As the first anniversary of my son’s death approaches … on the 2nd of June he will have been gone for one whole year … it becomes increasingly obvious that I’ve not done the greatest job of proper grieving.
Not that there is a wrong way or a right way to mourn; individually and culturally, there are as many ways to deal with death as there are people who die, and that’s about 10,007 humans per minute on this planet, so a lot of variety.
Death rituals can be part of the process when folks are lucky enough to be afforded the luxury of time to conduct them, when death happens by ones and not by thousands and in situations where the rituals themselves don’t deplete resources to the point of costing more lives.
It occurs to me as I write this, that today’s post prompted my first Google search of grief .. an indication of just how not right I’ve been doing this, and in the course of composing a fucking blog post attempt to face my grief, I’m compartmentalizing, as I’ve done from the time I was told my son was dead.
I know why I went to great lengths to encapsulate each wayward bit of grief, then swallow each whole without letting anything touch the sides. There was so much to do … get Sam and Cj sorted out so I could fly to the other side of the planet. That started it. There was no time to fall apart when packing and making sure my kids and my house and my animals would be cared for for the month I would be away, and getting myself from one airport to another had to happen, and being alone meant just that; there would be no one to hold my hand on a 16+ hour flight, and transiting in Dubai could not happen in a puddle.
Once I arrived, there was more to sort out … more than anything I’d ever considered I’d have to consider … the details of death. Jaren’s dad was there, going through this all, too, and my daughter and her family, and much of my family, and friends, all trying to cope with the loss of him.
Again, a reasonably rational mind was required.
I would go through the motions, do what needed to be done. I would meet with Jaren’s dad and stepmom, my daughter and her husband and others as we all tried to understand this sudden tragedy. I went through what was left of Jaren’s apartment, attended memorial services and let others arrange for his body to be transported to the Northern California town where we would have the funeral.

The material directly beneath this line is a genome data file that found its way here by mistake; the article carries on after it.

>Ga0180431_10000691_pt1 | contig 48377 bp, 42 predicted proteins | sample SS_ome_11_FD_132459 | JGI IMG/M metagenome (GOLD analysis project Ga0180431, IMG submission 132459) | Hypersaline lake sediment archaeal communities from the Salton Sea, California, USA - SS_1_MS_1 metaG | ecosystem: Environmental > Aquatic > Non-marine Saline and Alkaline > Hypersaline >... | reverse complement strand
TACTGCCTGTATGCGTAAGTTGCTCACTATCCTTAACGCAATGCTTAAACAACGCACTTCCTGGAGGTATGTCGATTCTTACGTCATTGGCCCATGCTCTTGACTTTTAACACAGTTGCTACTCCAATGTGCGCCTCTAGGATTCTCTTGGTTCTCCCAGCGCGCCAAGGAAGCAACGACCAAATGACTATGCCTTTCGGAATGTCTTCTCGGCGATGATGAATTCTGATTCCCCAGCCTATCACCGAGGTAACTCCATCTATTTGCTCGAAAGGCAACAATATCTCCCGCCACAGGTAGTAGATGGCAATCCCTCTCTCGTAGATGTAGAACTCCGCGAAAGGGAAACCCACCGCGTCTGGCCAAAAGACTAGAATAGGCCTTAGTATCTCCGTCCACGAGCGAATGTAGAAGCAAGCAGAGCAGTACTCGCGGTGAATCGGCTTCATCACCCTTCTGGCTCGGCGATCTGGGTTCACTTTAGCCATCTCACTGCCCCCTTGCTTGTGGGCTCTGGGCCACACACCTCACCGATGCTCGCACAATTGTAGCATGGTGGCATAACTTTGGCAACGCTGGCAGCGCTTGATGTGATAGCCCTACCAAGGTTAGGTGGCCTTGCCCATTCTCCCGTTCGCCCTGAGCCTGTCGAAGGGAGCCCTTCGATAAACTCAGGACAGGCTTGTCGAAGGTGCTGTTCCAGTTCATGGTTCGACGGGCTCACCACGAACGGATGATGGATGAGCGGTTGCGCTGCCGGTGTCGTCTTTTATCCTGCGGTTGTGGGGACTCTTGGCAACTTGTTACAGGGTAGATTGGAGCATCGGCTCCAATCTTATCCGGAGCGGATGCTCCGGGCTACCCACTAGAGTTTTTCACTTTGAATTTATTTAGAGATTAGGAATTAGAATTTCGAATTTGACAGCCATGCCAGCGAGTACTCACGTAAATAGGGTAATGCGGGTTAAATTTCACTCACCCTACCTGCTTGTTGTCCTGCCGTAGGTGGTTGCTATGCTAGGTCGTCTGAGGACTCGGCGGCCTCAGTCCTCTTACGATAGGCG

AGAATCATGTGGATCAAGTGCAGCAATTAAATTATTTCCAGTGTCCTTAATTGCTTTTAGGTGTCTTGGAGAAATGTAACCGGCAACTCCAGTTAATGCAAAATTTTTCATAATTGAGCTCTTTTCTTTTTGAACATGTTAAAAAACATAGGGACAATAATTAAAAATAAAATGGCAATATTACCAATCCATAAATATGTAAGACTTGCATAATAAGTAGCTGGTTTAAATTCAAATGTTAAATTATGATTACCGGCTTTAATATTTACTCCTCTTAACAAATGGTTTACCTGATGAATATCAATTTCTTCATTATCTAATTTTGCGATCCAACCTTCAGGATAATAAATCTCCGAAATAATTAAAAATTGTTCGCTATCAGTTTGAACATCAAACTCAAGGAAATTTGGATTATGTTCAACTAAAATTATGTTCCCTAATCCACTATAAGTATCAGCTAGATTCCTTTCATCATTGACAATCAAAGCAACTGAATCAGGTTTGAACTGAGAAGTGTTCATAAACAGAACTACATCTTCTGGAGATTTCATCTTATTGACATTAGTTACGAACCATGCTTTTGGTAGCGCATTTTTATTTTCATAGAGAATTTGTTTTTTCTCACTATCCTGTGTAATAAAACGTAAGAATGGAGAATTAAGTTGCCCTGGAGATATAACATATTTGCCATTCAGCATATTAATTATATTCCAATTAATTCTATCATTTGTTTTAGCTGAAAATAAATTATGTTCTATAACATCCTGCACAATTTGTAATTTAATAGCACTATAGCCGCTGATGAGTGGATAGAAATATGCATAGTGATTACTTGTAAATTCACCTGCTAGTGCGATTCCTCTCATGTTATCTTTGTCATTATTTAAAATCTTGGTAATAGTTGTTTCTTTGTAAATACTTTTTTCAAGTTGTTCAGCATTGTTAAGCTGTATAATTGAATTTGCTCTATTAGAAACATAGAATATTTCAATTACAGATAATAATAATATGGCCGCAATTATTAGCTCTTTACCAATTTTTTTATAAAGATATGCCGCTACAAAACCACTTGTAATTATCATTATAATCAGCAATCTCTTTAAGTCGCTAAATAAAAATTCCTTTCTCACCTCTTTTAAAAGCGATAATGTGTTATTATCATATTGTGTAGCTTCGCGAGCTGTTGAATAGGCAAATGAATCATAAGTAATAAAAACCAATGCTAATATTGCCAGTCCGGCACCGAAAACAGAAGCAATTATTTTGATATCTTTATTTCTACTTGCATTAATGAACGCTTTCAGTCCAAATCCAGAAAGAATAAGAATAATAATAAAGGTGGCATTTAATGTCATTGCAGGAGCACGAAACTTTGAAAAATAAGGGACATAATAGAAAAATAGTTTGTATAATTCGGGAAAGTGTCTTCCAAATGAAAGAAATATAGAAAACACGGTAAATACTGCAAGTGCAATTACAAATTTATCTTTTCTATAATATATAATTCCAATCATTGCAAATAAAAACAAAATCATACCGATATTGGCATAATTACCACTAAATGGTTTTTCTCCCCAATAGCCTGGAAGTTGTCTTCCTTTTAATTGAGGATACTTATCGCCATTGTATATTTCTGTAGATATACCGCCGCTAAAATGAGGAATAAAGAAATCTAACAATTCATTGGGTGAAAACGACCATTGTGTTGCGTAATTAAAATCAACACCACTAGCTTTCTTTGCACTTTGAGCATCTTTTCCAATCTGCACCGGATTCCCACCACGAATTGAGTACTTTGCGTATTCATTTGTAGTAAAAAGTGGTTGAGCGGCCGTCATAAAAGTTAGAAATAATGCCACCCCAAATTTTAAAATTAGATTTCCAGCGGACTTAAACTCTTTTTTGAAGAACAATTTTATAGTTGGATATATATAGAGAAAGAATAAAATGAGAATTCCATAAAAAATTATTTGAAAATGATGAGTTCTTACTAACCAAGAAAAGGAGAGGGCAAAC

And at the end of each day, I would go to my room, cry and tell myself that if I fell apart, I would not be able to get myself back together.
Once up north, I stayed with my mother, picked out a casket, wrote stuff for the funeral. I hadn’t been in Red Bluff, California in more than twenty years. It was where Jaren was born.
Since Jaren’s dad did not object, it was decided that he would be buried where much of the family has gone, right beside my father in a lovely little cemetery in the foothills. I wandered the grounds for a while, talking to my son and hoping he was happy with the choices made for him.
I spent time with my mother and some dear old friends, and each night I went to my room alone knowing that there was more to do the next day, deciding again the time was not right to slip into grief.
There’s no doubt that I was afraid. Falling apart in an empty room seemed too much like standing on the edge of a dark precipice knowing no one was there to stop a leap, or to catch when I hit bottom.
So, I didn’t. And it got easier. Much easier to keep swallowing the pill instead of chewing the bitterness of it and experiencing all that nastiness.
Now, almost a year has passed and what I find is that through the process of getting good at keeping the pieces of my grief well separated, my whole bloody life is fragmented. I can no longer grasp big pictures, but only shards of here and there. When I find a sliver, I can gaze at it, examine it, ponder it, but I can’t see where it fits.
This doesn’t work so well.
And it seems bottom has hit me whether I jumped or not.
I’ve been told recently that I need to grieve, to move myself higher up my priority list, to start doing things that make me happy again. Okay. But how do I do that? (Writing has been suggested, and I’m feeling shitty enough to go with that thought, hence this post.)
It seems to take far too much energy to talk to people, to explain, so I shut down and stay home. If I lived somewhere else, I could join a support group or go into therapy, but those aren’t options here.
It’s so frustrating being this sad and not knowing how to grieve.
Some random thoughts …
On my facebook page this morning, a photo of Jaren posted by his friend Francisco under the heading: He’s still here. In the photo, he’s playing the guitar that now sits downstairs in my office hopefully protected from this climate by the case on which he had written in duct tape, “No talent”.
I started crying one day, and Cj said to me: “Mommy, you’re sad. Did Jaren die again?”
When Ernesto is here I feel better … or maybe I’m just diverted … but he’s not now, and it’s worrying that I’m so crap at being alone.